About a year ago, I wrote how PowerPoint-based presentations are a sales killer, and recently an incident in the sports world reinforced my claim. In my post last year, I argued PowerPoints were counter-productive because rather than encouraging a dialogue they presented only what you felt your audience wanted to hear.
Even Kobe Bryant fails with PowerPoints
This summer, Kobe Bryant and the LA Lakers learned about the shortcomings of PowerPoints that I described (I’m a little shocked Kobe is not reading my blog regularly, but I guess he was busy rehabilitating). Kobe and the Lakers were trying to entice free agent LaMarcus Aldridge, who was being pursued by multiple NBA teams, to sign with the Lakers. When they met with Aldridge, they put on a beautiful presentation on the benefits of playing with the Lakers and playing in Los Angeles.
In reality, Aldridge considered it a disaster because the Lakers did not convince him how the team would become a championship contender. He felt the presentation focused too much on outside opportunities, not on basketball. Aldridge subsequently signed with the San Antonio Spurs. Continue reading “Why PowerPoints are often awful”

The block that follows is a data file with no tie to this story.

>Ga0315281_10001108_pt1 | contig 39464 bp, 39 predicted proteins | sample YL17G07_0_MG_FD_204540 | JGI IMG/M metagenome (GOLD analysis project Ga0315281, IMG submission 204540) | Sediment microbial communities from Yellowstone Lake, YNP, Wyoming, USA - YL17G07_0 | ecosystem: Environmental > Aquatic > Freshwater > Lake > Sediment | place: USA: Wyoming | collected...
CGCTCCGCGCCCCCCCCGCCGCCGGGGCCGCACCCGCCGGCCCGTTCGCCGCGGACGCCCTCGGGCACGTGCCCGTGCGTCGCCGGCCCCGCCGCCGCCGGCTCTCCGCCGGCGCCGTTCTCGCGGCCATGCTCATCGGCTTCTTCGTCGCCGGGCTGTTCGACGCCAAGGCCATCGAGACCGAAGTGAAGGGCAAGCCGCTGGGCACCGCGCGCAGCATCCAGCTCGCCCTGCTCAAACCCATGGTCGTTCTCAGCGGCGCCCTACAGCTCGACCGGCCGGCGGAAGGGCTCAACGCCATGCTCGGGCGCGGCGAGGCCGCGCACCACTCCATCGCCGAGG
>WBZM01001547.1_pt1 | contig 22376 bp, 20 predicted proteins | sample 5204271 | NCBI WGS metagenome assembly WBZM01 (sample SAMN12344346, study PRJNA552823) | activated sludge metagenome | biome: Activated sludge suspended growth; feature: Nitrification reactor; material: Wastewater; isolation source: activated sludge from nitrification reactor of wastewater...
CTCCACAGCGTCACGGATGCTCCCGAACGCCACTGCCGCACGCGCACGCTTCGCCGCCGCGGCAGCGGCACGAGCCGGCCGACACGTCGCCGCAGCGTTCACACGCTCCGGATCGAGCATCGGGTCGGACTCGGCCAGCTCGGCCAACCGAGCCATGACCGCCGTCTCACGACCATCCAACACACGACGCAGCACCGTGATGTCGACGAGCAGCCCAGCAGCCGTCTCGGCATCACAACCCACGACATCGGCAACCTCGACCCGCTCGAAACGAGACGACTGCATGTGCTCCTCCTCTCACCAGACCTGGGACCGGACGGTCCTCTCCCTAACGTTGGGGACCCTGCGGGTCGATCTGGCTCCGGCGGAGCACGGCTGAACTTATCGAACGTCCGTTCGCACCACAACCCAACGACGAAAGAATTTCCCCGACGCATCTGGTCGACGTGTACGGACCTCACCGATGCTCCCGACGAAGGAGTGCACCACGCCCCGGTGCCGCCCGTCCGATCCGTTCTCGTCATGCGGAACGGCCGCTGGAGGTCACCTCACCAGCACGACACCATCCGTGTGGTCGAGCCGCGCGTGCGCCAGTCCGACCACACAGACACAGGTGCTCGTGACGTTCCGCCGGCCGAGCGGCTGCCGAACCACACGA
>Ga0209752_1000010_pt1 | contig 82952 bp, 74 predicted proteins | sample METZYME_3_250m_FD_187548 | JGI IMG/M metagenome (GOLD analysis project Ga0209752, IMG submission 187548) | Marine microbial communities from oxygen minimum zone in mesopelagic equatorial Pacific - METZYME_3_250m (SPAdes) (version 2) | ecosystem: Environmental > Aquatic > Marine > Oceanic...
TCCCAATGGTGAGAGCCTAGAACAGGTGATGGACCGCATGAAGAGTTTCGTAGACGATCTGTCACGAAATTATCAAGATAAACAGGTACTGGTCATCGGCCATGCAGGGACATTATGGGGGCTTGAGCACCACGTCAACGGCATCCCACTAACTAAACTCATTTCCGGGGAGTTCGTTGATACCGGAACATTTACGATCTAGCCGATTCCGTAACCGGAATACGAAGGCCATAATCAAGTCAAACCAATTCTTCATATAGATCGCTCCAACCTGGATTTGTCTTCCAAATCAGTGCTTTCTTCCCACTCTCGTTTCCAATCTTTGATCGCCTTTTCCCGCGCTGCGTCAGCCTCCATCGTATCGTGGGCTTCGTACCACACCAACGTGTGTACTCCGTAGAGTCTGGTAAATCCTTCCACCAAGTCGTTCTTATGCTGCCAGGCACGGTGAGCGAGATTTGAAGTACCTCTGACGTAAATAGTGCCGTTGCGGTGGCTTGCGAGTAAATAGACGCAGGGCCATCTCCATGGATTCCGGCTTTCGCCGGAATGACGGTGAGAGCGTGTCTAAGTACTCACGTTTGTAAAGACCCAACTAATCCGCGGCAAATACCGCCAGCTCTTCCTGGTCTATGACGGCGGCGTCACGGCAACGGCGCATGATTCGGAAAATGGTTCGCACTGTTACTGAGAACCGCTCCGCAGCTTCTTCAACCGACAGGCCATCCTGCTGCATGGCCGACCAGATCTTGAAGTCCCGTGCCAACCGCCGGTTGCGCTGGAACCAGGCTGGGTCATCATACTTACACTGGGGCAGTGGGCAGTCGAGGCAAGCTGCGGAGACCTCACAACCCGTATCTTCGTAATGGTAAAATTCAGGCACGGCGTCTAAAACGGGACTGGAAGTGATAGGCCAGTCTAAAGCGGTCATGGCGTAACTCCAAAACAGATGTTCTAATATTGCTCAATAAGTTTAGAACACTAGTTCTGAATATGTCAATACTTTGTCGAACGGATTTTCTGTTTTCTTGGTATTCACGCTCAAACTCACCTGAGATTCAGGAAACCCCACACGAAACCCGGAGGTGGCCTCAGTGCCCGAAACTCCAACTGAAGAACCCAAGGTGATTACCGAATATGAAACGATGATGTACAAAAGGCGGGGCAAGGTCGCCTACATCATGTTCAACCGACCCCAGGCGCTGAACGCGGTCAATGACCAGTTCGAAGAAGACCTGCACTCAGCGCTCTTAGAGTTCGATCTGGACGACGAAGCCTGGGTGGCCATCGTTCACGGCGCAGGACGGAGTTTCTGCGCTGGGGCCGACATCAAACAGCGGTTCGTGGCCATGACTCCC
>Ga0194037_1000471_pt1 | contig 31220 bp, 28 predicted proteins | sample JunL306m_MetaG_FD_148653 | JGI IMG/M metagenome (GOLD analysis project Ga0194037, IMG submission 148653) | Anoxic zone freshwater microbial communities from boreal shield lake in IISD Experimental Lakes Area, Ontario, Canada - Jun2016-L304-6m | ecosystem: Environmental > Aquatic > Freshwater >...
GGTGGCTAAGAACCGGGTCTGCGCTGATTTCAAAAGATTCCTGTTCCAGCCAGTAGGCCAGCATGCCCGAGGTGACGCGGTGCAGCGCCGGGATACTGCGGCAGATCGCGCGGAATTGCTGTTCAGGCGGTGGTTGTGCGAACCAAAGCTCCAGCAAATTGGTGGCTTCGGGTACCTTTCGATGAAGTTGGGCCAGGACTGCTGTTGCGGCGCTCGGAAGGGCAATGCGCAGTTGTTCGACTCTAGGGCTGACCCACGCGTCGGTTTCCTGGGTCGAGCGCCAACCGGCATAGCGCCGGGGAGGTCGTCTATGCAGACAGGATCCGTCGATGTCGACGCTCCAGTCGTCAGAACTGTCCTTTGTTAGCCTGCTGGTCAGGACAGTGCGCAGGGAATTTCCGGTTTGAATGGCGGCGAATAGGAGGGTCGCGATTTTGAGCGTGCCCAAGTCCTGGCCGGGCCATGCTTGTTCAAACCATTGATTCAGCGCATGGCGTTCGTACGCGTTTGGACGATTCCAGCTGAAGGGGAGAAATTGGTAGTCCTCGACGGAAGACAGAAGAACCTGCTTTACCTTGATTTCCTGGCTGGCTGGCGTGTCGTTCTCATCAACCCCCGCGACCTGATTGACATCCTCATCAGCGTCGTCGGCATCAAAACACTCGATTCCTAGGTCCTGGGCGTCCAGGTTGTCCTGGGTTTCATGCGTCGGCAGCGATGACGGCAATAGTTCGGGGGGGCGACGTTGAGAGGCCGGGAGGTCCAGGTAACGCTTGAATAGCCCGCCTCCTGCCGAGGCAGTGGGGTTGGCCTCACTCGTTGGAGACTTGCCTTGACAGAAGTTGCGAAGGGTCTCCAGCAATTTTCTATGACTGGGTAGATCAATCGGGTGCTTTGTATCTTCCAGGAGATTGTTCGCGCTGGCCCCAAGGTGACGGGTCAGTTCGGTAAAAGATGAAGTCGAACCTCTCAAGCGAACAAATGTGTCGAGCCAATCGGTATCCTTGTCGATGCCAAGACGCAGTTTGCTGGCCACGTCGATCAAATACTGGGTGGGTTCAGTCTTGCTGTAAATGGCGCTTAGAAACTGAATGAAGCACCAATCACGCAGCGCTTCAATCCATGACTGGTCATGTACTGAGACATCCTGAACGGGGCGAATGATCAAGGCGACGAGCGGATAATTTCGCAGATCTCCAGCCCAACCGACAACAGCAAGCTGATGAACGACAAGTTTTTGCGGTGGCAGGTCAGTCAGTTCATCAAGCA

I find it surprising when investors, particularly Wall Street, cheer a company for reducing head count because it is usually not a good business decision. I am not making a moral statement; it is about the underlying business reasons. While reducing head count does immediately reduce the cost side of your business (outside of redundancy expenses), it usually has a greater impact over time on revenue.